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After dominating in D.C. to take all three games on the road to take a 3-2 lead in the series, the Astros returned home to try and finish the series in front of their home crowd with Justin Verlander on the mound. Once again, though, the road team would come out ahead as the Nationals would get the better of Houston's pitching, winning 7-2 and forcing a Game 7. Here is a recap of the game:
Final Score: Nationals 7, Astros 2.
Series: tied 3-3.
Winning Pitcher: Stephen Strasburg.
Losing Pitcher: Justin Verlander.
Nationals score first, but Springer and Bregman respond
It was the Nationals who would strike first in Game 6, getting a leadoff single, moving the runner over on a sacrifice, then getting an RBI-single by Anthony Rendon to put Houston down 1-0 in the top of the first. The Astros fought back immediately, starting with a leadoff double by George Springer.
He moved to third on a wild pitch, then scored on a sacrifice fly by Jose Altuve, tying the game 1-1. After a strikeout by Michael Brantley on a questionable called third strike, Alex Bregman gave Houston their first lead of the night by crushing a solo home run to the Crawford Boxes, making it a 2-1 Houston advantage.
First inning fireworks. #WorldSeries pic.twitter.com/35s4kDsP4W
— MLB (@MLB) October 30, 2019
World Series drought for Verlander continues
The 2-1 lead held through the early goings of the game, with both Justin Verlander and Stephen Strasburg settling in. Verlander, however, was dealing with long innings that had his pitch count rising and leading him to an early exit. He entered the top of the fifth inning already at 75 pitches, and the Nationals would take advantage.
Washington would get two solo home runs against him in the inning, first a one-out shot by Adam Eaton that tied the game, then a go-ahead moonshot by Juan Soto into the upper deck that gave the Nationals the lead back at 3-2. Verlander would finish the inning, but that would be it for him in this World Series, and leaving down a run would mean he would have to wait at least one more year to get his first win in a World Series start. His final line: 5.0 IP, 5 H, 3 R, 3 ER, 3 BB, 3 K, 2 HR.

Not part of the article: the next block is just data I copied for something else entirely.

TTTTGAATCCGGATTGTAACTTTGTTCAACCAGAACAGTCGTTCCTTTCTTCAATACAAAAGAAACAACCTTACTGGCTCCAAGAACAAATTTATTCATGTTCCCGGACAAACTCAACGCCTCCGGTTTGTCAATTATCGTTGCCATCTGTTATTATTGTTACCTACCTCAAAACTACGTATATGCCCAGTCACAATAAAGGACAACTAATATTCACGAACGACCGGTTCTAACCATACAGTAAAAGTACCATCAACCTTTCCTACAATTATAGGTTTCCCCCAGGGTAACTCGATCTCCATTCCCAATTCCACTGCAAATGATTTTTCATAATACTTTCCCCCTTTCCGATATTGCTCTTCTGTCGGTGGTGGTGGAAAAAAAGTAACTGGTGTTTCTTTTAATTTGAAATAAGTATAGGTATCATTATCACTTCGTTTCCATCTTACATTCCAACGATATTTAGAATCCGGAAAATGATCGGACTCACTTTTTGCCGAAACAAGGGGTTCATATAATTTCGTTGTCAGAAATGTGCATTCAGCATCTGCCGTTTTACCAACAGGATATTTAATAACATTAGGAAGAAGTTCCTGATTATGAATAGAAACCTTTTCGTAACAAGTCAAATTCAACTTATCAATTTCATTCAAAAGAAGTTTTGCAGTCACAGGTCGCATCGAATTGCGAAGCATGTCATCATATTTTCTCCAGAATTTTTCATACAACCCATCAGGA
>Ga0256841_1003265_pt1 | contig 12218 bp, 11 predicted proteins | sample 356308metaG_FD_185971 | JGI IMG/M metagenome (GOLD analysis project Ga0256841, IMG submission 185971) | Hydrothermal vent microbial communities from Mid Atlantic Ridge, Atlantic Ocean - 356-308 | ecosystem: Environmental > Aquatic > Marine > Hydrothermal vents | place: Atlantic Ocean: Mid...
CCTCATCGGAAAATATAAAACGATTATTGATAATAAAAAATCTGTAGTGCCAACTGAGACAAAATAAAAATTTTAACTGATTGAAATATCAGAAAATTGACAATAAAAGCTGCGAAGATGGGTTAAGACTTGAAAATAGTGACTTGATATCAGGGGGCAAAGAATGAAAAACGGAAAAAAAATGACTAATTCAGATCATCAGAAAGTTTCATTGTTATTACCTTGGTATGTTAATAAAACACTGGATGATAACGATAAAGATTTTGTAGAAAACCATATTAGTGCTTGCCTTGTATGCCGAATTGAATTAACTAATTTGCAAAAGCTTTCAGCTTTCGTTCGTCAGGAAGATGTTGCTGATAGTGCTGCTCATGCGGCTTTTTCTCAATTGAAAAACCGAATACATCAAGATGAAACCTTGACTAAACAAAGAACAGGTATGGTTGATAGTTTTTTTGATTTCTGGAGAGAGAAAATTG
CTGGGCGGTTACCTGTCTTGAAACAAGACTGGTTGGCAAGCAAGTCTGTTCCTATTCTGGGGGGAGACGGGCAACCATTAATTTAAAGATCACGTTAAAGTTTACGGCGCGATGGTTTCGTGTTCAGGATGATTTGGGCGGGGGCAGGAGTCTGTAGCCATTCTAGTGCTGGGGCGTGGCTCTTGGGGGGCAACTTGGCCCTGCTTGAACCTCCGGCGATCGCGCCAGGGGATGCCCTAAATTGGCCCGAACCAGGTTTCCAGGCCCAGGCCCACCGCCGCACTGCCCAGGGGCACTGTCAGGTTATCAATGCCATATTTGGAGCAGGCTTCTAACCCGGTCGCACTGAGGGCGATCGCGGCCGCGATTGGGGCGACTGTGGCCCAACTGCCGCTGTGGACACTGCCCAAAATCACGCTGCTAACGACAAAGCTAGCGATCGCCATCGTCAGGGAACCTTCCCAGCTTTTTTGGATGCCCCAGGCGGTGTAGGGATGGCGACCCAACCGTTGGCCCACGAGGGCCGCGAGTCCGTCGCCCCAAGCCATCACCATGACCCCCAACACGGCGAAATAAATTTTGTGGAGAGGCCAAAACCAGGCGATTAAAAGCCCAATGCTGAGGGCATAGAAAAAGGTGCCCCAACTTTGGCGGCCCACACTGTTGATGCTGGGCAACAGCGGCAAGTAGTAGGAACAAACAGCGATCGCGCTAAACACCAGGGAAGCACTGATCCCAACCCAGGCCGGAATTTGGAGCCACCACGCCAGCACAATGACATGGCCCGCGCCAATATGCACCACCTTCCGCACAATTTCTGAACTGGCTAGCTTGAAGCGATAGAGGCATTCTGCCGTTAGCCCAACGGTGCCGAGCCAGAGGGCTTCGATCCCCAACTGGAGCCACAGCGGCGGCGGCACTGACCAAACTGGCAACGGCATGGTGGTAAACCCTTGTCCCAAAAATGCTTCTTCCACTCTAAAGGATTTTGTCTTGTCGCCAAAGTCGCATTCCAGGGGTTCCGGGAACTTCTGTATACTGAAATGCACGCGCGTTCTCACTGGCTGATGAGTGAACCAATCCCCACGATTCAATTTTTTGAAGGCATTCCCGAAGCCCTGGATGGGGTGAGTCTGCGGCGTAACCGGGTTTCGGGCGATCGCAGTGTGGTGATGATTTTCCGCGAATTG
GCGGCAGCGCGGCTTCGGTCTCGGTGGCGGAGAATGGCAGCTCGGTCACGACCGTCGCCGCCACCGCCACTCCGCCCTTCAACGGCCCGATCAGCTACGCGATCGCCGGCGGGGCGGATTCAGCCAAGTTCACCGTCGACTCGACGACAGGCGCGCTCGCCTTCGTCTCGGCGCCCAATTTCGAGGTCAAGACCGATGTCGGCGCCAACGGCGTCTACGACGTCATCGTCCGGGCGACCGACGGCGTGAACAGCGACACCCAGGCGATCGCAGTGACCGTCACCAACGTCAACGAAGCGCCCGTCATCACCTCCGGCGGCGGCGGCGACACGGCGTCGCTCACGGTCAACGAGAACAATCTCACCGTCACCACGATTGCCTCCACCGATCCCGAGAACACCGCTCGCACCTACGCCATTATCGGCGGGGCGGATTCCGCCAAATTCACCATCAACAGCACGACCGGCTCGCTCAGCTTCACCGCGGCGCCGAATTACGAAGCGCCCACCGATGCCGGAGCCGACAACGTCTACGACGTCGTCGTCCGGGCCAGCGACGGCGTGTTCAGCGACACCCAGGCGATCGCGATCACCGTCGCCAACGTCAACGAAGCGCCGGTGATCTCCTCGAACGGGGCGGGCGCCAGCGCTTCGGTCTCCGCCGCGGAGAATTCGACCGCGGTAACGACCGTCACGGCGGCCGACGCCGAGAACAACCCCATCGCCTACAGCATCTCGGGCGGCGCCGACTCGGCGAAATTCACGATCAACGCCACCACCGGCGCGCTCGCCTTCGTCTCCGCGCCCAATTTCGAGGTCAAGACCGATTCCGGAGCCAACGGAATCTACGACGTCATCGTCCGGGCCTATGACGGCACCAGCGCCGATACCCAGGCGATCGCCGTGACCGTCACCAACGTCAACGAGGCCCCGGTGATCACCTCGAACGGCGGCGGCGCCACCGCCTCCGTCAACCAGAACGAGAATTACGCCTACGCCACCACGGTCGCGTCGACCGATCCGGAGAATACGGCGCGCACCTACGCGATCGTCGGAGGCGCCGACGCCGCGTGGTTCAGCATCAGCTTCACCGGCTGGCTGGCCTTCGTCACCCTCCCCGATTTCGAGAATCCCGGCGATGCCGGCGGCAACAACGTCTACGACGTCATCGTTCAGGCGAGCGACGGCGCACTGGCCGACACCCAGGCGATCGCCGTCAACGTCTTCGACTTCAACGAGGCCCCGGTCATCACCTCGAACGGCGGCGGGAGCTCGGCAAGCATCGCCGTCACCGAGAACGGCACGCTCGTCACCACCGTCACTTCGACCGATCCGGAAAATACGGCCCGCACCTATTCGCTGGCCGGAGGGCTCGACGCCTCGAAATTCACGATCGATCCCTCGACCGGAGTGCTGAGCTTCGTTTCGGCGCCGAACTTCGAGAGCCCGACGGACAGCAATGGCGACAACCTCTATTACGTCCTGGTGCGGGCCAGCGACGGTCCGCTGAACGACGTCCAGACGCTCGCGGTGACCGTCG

SOTO TO THE MOON. pic.twitter.com/9FrMo3zIsE
— MLB (@MLB) October 30, 2019
Washington extends their lead after a controversial play
It was Brad Peacock taking over for Verlander starting in the top of the sixth, and he would get a quick inning before returning in the seventh. He would allow a leadoff single, then after a very controversial play where Trea Turner was called out at first by interference while running to the bag. Instead of runners on second and third with no outs, it was instead a runner on first with one out.
Will Harris would come in to try and get through the inning and continue his incredible stretch of playoff dominance but instead would get tagged with a two-run home run by Anthony Rendon to extend Washington's lead to 5-2 before he would get through it. Ryan Pressly was next out of the bullpen for the top of the eighth and retired the Nationals in order.
Rendon RAKES. #WorldSeries pic.twitter.com/UnkQqIoFZb
— MLB (@MLB) October 30, 2019
One more game to decide it all
Unlike Verlander, who exited after five innings and a high pitch count, Stephen Strasburg was making quick work of the Astros, which allowed him to stay in the game to start the bottom of the eighth. He would get through that inning as well, sending the 5-2 game to the ninth.
Chris Devenski would pitch in the top half, but he too would suffer runs as Anthony Rendon notched more RBIs with a two-RBI double to blow the game open at 7-2. That would be the final score after Strasburg would get one more out before Sean Doolittle would come in to get the final two outs.
Up Next: One last game. World Series Game 7 will be Wednesday and start at 7:08 PM Central. After being scratched from Game 5, Max Scherzer appears healthy again and will be called on by Washington to start for the Nationals. Houstons has not yet named their starter, but the likely candidate will be Zack Greinke.
The Astros playoff report is presented by APG&E.
Larry King used to describe what’s wrong with modern sports this way:
Back in the 1960s, two housewives are waiting in line at the supermarket checkout line. One picks up a copy of PhotoplayMagazine and says, “Isn’t Clint Eastwood dreamy?” The other says, “He’s so rugged, I love his movies. Let’s go tonight.”
Sixty years later, two women, one’s an attorney the other is vice-president of an investment firm, are in line at the supermarket checkout. One picks up a copy of Forbes and says, “You know, Brad Pitt owns two points of his new movie’s foreign distribution and has right of first refusal on all sequels and spinoffs. He stands to make $50 million for his production company.”